- Product design, sales and marketing.
- Risk assessment.
- Vehicle transport.


Ergonomic Seating
There has been much research on the biomechanics of seating and posture, notes Brewer. In research conducted by Marquette University (Milwaukee, WI) and sponsored by Brewer, a 1953 study by Keegan et. al. is cited emphasizing the importance of back support over the lower lumbar spine, an area where most postural back symptoms occur.


A 1975 study by Anderson et. al., supports the need to work in a sitting position to reduce the static effect on leg muscles and limit energy output and demand on blood circulation, says Brewer. But, if the seat fails to support the spine, a condition called kyphosis develops, increasing the load on the lumbar discs, as well as adding more stress to the posterior back structures. A later study in 1979 by Anderson et. al. highlights the importance of lumbar support to the shape of the lumbar curve.


Optimum seating should accomplish the following, according to Brewer:


- Reduce static effects.
- Backrest should support the lumbar region.
- Maintain curvature of the spine.
- Maintain blood circulation.
- Minimize static positions.




When sitting contributes to poor neck flexion, flattening of the spine, or unsupported back, or it positions the center of gravity to the front of the chair, musculoskeletal injuries are likely to occur. Brewer offers the following solutions:


- Seats with a ''no-knob'' adjustable ratcheted backrest.
- Contoured backrest with an adjustable design to support the lumbar strain.
- Synchronized seat tilt and backrest to encourage correct spine curvature.
- Shallow seat pan to help position the lumbar region against the backrest and maintain a pelvic tilt.
- Cut-out seat designed to distribute weight and limit stress on the lower back and thigh area.
- Contoured seat with ''waterfall edges'' designed to maintain circulation at thighs and knees.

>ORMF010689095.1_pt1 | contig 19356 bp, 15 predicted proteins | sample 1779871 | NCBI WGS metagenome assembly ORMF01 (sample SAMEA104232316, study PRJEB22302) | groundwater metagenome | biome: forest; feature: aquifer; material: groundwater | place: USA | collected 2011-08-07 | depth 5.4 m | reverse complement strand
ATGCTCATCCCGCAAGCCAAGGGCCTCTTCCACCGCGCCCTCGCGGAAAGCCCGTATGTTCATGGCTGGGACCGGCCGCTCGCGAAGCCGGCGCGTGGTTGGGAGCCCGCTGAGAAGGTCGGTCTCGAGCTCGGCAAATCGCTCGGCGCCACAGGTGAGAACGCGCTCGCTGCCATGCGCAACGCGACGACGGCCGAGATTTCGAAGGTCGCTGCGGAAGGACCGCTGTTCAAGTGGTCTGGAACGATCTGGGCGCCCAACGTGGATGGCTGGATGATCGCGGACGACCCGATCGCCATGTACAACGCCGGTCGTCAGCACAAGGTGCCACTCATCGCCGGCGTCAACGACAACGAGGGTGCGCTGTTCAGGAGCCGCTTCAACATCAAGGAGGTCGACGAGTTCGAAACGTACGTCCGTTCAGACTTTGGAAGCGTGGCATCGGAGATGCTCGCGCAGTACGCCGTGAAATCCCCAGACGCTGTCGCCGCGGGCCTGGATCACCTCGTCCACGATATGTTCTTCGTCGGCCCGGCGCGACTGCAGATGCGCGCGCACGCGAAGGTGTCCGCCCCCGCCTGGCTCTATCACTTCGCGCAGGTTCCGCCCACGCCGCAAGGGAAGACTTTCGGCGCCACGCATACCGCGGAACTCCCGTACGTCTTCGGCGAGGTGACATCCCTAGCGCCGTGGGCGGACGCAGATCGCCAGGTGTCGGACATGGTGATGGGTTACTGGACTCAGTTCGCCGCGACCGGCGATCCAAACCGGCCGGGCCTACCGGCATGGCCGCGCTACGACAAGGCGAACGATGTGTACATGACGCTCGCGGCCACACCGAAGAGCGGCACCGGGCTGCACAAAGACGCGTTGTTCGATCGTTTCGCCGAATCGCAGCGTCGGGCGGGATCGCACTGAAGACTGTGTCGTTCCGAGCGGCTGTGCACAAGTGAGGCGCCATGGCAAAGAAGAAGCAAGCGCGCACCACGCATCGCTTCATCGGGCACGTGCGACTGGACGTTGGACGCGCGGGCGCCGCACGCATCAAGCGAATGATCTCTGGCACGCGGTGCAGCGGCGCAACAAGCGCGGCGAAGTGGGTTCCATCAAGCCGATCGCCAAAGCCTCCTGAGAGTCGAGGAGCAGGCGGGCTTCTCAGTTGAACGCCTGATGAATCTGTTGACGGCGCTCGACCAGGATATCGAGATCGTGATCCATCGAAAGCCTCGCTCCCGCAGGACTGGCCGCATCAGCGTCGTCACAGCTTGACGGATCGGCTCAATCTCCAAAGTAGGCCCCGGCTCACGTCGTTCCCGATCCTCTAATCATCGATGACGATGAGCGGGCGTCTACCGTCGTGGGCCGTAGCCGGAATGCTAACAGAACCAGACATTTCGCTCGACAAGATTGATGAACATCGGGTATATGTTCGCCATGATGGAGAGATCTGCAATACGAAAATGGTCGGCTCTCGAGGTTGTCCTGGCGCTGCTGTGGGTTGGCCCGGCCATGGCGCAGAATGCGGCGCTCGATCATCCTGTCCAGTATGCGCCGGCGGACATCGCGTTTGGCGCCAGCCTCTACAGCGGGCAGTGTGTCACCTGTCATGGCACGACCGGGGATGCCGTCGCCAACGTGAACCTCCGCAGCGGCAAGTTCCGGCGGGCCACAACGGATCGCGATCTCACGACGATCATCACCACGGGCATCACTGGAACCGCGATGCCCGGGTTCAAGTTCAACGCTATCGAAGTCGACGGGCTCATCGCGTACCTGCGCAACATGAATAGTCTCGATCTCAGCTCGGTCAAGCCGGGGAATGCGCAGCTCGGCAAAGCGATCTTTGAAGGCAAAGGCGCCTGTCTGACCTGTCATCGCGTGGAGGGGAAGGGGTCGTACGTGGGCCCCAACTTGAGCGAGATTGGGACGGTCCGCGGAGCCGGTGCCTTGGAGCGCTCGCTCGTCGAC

Proper seating, says Brewer, permits the comfortable positioning of the neck and full support of the back. The back, too, should be allowed to remain in a natural ''S'' curve position, and the gravity center should be concentrated near the back and center of the seat. The legs ideally should extend at a 90-degree angle.


Ergonomics in Carts
Lakeside Manufacturing agrees that spine, wrist and upper and lower body muscle injuries can occur due to incorrect lifting and pushing. Hence, optimum cart design becomes crucial to safe handling of loads in hospitals and offices. Factors to consider when purchasing a cart include shelf size and carrying capacity. On one hand, purchasers should select the smallest shelf size that can accommodate the intended load. At the same time, the cart capacity must be suited to the heaviest load it might have to carry.


According to Lakeside, ergonomic-oriented cart features include:
- Efficient handle height.
- Angled vertical push handle.
- Shelf placement designed to limit back, knee and arm strain during loading or unloading.
- Wheels and ball bearing casters specially designed to reduce pushing force.


Ergonomic Exam Tables
''One of the biggest problems for physicians and caretakers is back and neck pain,'' notes Dick Moorman, vice president sales, medical products, Midmark Corp. (Versailles, OH). Indeed, it can make a rep ache just to think of a doctor bent over the exam table hour after hour, day after day. It's not only the height of the table that impacts the practitioner, but accessibility to the table as well. How close can the practitioner get to the table? Does the table design permit easy maneuvering around the patient, or does it necessitate constant reaching and straining on the caretaker's end?


Midmark offers the following exam table solutions:


- Low height from the floor to aid obese, disabled and elderly patients in accessing the table.
- Adjustable table height to enable the practitioner to raise the patient, reducing back and neck strain.
- Ergonomical side design. One line of tables offers a 16-inch-wide base and a 27-inch-wide seat, resulting in about six inches of overhang on either side of the table. This allows enough toe and knee space for the practitioner to move in closely to the patient either when standing or sitting.
- Box table design that offers generous toe space, making it easier for the physician to use an otoscope.
- An overhanging back section, tapered for head and neck access, to place the patient more conveniently for the practitioner.
- OB/GYN power table with a drop-down seat to support and position the patient for easier examining.


The University of Virginia/Office of Environmental Health and Safety (UVA/OEHS) offers information on stretch breaks designed to reduce muscle tension and pain from repetitive movements, awkward positioning or excessive force. Exercises focus on the neck, hand, wrist, forearm, shoulder, upper back and arms, and the lower back. For detailed descriptions, please visit the UVA/OEHS website at http://keats.admin.virginia.edu/ergo/stretch.html.